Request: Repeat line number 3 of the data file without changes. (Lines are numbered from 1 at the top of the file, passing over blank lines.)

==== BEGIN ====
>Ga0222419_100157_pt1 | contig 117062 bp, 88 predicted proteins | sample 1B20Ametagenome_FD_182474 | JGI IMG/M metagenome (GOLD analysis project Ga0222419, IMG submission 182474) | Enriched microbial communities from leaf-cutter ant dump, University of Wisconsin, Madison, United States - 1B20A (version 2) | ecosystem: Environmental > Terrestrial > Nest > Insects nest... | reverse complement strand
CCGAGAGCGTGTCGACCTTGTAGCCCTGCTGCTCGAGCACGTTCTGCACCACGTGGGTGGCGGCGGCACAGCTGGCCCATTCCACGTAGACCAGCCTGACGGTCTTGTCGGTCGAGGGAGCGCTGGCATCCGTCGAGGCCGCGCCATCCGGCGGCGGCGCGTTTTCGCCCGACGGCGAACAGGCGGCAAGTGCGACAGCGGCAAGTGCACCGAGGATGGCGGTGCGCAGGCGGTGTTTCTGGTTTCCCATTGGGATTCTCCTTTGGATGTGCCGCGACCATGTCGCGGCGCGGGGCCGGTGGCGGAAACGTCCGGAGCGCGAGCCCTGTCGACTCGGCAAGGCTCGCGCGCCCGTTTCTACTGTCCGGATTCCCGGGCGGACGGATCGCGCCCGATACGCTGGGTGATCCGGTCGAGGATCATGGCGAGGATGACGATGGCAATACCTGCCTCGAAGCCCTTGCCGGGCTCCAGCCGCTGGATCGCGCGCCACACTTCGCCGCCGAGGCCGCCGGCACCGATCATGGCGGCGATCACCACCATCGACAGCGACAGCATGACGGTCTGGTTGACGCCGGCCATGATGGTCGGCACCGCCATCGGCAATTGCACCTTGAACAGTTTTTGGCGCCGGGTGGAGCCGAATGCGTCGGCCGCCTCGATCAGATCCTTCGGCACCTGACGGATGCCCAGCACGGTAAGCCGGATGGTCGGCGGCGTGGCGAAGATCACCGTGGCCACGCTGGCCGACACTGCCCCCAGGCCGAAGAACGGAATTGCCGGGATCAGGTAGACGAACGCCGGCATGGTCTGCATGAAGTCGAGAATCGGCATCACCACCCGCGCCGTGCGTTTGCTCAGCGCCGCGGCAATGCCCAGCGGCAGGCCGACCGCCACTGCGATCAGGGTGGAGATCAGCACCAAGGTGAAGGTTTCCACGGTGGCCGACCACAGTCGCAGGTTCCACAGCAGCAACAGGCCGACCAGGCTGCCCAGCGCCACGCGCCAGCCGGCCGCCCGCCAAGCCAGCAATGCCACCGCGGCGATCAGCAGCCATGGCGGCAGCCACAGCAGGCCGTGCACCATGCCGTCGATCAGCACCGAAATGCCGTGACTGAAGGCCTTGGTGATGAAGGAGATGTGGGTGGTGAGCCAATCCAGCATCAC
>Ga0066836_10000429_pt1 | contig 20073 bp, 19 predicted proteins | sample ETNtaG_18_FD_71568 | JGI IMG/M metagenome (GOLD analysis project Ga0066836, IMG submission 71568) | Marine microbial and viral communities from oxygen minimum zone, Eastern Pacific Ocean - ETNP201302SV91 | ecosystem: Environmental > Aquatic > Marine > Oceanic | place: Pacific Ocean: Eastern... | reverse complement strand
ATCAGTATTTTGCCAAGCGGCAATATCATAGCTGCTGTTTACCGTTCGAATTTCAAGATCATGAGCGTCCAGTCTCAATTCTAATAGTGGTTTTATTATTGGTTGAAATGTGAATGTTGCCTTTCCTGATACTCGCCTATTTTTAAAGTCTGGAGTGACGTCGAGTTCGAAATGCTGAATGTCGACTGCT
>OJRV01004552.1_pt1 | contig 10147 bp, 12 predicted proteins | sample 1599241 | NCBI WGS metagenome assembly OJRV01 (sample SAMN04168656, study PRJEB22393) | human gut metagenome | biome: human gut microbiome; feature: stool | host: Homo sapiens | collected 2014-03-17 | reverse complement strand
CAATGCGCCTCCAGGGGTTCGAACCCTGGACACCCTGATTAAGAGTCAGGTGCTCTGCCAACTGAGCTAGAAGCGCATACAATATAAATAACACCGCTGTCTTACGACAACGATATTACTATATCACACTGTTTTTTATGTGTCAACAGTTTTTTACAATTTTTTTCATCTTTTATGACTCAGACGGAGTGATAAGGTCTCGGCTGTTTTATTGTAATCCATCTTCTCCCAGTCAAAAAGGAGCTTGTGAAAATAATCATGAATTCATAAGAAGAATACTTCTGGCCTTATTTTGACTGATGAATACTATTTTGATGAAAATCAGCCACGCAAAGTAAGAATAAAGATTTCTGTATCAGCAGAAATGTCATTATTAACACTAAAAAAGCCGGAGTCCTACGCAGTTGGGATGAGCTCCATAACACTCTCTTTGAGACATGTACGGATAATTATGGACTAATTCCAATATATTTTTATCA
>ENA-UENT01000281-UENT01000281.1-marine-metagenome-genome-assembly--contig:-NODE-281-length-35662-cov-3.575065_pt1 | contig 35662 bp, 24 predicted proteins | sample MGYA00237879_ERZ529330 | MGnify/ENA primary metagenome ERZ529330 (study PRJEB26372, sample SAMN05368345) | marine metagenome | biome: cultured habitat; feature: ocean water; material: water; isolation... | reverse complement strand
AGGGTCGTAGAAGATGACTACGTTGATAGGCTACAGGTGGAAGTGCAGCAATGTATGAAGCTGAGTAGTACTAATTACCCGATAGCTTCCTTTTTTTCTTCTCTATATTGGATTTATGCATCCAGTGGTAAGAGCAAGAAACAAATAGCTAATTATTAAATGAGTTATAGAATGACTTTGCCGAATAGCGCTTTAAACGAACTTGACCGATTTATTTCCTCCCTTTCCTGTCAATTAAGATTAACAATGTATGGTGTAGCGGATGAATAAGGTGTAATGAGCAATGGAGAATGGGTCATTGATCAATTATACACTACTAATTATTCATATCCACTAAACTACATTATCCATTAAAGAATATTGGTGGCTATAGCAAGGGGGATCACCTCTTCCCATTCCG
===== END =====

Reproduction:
>Ga0066836_10000429_pt1 | contig 20073 bp, 19 predicted proteins | sample ETNtaG_18_FD_71568 | JGI IMG/M metagenome (GOLD analysis project Ga0066836, IMG submission 71568) | Marine microbial and viral communities from oxygen minimum zone, Eastern Pacific Ocean - ETNP201302SV91 | ecosystem: Environmental > Aquatic > Marine > Oceanic | place: Pacific Ocean: Eastern... | reverse complement strand